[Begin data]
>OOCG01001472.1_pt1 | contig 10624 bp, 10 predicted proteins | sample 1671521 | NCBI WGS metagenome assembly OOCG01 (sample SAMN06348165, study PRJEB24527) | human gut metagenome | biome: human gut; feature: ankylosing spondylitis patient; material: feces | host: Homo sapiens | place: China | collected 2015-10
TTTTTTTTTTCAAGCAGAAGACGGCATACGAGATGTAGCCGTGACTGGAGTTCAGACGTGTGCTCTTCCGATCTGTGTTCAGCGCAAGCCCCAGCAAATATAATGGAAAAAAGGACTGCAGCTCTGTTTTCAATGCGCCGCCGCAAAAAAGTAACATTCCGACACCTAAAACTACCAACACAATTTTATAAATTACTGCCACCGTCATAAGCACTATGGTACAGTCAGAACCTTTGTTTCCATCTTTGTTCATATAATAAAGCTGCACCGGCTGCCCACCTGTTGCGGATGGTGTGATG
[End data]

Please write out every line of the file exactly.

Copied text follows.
>OOCG01001472.1_pt1 | contig 10624 bp, 10 predicted proteins | sample 1671521 | NCBI WGS metagenome assembly OOCG01 (sample SAMN06348165, study PRJEB24527) | human gut metagenome | biome: human gut; feature: ankylosing spondylitis patient; material: feces | host: Homo sapiens | place: China | collected 2015-10
TTTTTTTTTTCAAGCAGAAGACGGCATACGAGATGTAGCCGTGACTGGAGTTCAGACGTGTGCTCTTCCGATCTGTGTTCAGCGCAAGCCCCAGCAAATATAATGGAAAAAAGGACTGCAGCTCTGTTTTCAATGCGCCGCCGCAAAAAAGTAACATTCCGACACCTAAAACTACCAACACAATTTTATAAATTACTGCCACCGTCATAAGCACTATGGTACAGTCAGAACCTTTGTTTCCATCTTTGTTCATATAATAAAGCTGCACCGGCTGCCCACCTGTTGCGGATGGTGTGATG